Until recently, it was slim pickins for those wanting an outline processor in Linux. Absent were programs with the outlining capability of Grandview, MS Word, and other PIM's and outliners of the Windows and Mac worlds. There were some slow and quirky alpha level products. Netscape Composer's bulleted lists could be used if you didn't need expand/collapse capabilites. Likewise, by using :set ai you could enable VI to process outlines, but once again no expand/collapse.
Now comes Vim, version 6, with a feature called "folding" which can be used to expand and collapse to various levels. Configured and used right, Vim6 is the fastest and most keyboarder friendly outliner I've ever seen, and this includes old Grandview. The only feature lacking is a guaranteed leaf level "body text", but in true outlining this shouldn't be necessary. And of course, it doesn't have Grandview's outline linking, although I wouldn't be a bit surprised if that could be done with tags or with macros.
This document shows you how to download, install, configure, and use Vim6 as an outliner.
You can download the
You need a command, on your path, to bring up Vim6 in a state ready for outlining. Basically, you need autoindent set, you need to ignore case in searches, you need to allow backspacing out of indents while in insert mode, and you need the foldmethod to be set to indent.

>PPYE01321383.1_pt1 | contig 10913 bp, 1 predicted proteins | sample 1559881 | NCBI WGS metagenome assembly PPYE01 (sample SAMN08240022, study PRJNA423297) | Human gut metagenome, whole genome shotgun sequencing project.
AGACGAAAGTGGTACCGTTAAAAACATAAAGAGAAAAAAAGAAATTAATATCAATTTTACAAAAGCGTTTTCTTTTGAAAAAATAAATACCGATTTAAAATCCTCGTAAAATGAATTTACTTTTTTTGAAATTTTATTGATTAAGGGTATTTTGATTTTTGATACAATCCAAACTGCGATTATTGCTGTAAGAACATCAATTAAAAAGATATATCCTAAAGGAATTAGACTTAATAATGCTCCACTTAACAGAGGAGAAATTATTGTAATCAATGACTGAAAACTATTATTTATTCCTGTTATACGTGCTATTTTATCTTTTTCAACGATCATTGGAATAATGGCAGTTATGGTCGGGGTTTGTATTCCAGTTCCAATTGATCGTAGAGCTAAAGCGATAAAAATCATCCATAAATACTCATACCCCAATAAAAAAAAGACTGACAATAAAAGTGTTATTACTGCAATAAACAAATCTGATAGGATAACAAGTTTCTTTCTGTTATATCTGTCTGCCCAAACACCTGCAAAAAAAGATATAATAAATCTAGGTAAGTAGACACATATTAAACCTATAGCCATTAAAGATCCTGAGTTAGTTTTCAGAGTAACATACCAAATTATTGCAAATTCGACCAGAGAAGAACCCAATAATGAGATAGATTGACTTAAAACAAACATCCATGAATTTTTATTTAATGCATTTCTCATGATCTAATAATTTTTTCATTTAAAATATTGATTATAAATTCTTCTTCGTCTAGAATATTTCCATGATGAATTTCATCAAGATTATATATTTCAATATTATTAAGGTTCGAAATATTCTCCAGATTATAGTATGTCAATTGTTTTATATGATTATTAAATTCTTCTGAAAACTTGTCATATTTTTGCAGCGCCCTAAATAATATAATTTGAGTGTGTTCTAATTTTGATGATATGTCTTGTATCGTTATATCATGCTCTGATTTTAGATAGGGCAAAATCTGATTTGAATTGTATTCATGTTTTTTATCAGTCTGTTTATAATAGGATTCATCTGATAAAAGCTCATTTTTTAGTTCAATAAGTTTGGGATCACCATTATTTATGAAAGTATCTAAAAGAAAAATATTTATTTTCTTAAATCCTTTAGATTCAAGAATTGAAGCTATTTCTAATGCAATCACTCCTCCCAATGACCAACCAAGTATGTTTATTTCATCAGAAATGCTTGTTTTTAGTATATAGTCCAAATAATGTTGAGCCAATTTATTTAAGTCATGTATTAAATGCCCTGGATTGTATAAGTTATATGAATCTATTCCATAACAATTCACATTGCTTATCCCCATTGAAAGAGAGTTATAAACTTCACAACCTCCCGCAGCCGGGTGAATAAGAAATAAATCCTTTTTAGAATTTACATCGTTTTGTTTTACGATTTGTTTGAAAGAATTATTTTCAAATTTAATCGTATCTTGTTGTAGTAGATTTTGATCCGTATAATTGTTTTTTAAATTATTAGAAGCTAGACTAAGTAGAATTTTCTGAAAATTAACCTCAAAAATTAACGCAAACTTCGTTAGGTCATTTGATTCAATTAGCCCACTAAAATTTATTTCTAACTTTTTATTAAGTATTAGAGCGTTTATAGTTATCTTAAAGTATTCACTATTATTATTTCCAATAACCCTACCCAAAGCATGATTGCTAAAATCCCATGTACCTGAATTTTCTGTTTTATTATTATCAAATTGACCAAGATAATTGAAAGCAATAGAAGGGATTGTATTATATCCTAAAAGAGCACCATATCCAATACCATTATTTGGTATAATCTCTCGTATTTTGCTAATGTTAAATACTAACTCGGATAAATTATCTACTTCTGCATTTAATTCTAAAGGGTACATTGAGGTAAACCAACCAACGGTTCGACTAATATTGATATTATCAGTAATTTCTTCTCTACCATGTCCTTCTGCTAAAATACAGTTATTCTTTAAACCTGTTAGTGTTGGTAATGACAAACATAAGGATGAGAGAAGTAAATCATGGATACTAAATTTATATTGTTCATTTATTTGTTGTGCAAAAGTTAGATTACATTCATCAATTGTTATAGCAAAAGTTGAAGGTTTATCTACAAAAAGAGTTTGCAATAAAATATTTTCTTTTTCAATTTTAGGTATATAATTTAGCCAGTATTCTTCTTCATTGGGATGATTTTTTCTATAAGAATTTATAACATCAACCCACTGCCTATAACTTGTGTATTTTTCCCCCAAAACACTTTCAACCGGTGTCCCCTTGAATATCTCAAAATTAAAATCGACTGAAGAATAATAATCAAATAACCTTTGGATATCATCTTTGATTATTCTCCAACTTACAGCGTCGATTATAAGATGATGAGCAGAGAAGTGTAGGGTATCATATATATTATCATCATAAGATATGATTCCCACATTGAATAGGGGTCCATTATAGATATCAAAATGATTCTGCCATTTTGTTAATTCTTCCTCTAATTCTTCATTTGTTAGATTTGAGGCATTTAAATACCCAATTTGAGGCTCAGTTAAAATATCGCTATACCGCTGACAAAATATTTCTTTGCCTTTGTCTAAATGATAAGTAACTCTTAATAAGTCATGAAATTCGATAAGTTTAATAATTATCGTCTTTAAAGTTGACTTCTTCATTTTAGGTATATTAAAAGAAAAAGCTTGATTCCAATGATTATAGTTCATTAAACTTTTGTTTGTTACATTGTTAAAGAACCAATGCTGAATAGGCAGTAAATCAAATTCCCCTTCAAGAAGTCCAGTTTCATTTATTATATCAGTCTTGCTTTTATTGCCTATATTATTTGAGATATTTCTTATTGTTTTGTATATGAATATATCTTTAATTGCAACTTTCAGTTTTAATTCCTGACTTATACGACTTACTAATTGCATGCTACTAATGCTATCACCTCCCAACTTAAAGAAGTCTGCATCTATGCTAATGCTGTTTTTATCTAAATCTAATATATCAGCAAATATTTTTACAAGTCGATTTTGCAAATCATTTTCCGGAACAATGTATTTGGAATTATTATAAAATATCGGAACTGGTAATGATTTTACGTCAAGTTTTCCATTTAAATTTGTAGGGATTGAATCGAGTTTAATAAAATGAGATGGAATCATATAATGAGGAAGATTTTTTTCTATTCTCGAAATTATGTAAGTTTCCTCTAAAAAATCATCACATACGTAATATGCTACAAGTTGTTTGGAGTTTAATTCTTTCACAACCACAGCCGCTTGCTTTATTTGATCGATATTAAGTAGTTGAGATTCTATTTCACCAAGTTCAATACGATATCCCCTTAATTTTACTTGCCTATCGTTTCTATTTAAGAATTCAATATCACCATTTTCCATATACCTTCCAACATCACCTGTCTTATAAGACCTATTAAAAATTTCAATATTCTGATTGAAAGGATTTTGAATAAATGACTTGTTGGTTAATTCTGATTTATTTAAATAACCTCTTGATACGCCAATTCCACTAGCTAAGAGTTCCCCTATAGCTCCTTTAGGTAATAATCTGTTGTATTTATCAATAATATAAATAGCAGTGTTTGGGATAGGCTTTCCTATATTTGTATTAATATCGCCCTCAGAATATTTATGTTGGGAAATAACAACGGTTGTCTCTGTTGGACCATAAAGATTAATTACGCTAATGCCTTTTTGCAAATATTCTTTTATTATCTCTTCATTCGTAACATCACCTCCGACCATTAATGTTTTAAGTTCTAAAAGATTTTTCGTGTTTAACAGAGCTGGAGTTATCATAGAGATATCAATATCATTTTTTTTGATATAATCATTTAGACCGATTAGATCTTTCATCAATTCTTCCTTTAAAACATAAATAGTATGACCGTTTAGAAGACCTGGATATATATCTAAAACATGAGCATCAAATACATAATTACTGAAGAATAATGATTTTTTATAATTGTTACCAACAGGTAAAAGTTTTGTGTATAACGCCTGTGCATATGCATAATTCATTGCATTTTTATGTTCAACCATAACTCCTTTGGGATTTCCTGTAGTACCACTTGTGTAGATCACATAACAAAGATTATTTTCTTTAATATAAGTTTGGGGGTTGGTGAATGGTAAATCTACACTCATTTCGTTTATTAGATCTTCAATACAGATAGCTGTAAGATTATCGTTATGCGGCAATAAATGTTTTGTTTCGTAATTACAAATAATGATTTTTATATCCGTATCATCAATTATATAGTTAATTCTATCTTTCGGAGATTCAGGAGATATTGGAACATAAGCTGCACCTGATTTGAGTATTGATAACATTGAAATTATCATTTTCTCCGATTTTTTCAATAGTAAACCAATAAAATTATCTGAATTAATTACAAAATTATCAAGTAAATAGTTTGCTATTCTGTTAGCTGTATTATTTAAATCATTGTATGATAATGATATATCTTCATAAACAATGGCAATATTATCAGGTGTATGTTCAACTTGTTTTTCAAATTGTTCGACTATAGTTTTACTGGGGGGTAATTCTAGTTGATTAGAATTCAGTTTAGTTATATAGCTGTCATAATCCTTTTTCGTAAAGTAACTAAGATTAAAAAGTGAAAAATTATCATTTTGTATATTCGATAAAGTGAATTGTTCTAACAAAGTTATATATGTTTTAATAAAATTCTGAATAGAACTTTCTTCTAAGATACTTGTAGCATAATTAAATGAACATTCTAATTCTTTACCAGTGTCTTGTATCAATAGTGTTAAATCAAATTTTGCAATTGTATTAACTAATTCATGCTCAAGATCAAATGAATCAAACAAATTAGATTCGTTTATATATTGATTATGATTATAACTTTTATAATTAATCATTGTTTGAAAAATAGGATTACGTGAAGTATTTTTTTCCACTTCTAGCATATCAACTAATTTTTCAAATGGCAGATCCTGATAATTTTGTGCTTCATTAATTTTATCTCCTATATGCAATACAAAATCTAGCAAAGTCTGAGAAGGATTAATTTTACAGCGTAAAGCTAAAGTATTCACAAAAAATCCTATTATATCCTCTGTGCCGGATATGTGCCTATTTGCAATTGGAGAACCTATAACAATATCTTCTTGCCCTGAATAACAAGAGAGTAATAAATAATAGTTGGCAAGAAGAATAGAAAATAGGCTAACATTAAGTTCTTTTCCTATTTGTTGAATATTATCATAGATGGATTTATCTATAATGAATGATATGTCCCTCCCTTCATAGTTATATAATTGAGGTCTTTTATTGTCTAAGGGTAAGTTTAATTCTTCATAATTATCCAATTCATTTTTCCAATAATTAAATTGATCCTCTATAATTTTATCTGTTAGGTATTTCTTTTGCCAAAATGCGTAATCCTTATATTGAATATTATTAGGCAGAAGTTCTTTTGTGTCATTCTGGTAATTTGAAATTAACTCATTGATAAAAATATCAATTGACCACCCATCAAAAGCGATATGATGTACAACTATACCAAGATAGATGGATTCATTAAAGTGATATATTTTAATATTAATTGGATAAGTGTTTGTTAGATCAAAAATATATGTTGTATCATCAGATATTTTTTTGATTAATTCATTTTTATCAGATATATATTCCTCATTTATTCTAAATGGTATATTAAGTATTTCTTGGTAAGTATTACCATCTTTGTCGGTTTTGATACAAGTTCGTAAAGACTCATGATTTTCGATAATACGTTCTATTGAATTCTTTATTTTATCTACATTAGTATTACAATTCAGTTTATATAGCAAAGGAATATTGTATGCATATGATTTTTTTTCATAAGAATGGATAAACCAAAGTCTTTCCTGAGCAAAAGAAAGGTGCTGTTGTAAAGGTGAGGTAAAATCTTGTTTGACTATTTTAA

You probably have a directory somewhere to house scripts which you created, but which you don't want replaced the next time you reinstall Linux. Many people use /usr/local/bin. In the following examples, I use the directory /myscripts. Please modify the following instructions to allow for your placement of these files.
First create a file called outlinevimrc. I put mine in /myscripts, but you can put it anywhere that won't get wiped out by the next install. Create your outlinevimrc as follows:
set ai set ic set backspace=2 set foldmethod=indent set noexpandtab set nosmarttab set softtabstop=0
The following table explains the preceding settings:
|set ai||Autoindent on, so each newly inserted line is indented the same as the line above it.|
|set ic||Ignore case in searches, which is easiest except when programming in case sensitive languages.|
|set backspace=2||This allows backspace to back out autoindent-induced tabs, previous lines, and text before the original insertion point. It's critical that the backspace key be able to back out autoindent-induced tabs to quickly produce a higher level headline than the one that came before it.|
|set foldmethod=indent||This is necessary for expand and collapses. There are other possible foldmethod values, but they don't work well in outlining.|
|set noexpandtab||This prevents tabs from being automagically converted to spaces. It's vital that outline levels be consistently defined by the number of tabs preceding the text.|
|set nosmarttab||This option probably doesn't matter, but set it to no just to be on the safe side.|
|set softtabstop=0||Again, this option probably doesn't matter, but set it to 0 to be on the safe side.|
Now create an executable file called ol, in /myscripts or whatever you use:
#!/bin/sh /home/slitt/vim60ac/src/vim -c "source /myscripts/outlinevimrc" $@
Be sure to make it executable:
$ chmod a+x ol
Test it by typing the ol command, and note that Vim comes out. Type the :version command within Vim to ascertain that it's indeed Vim6.
Finally, test it to ascertain it can open specified files. Create some dummy html files in a scratch directory, and type the following command:
$ ol /dummydirectory/*.html
If it brings up all the .html files (do a :ba command to see all the buffers), your outliner is configured.
If you need additional properties for your outliner, put the VI commands for those properties in your outlinevimrc file.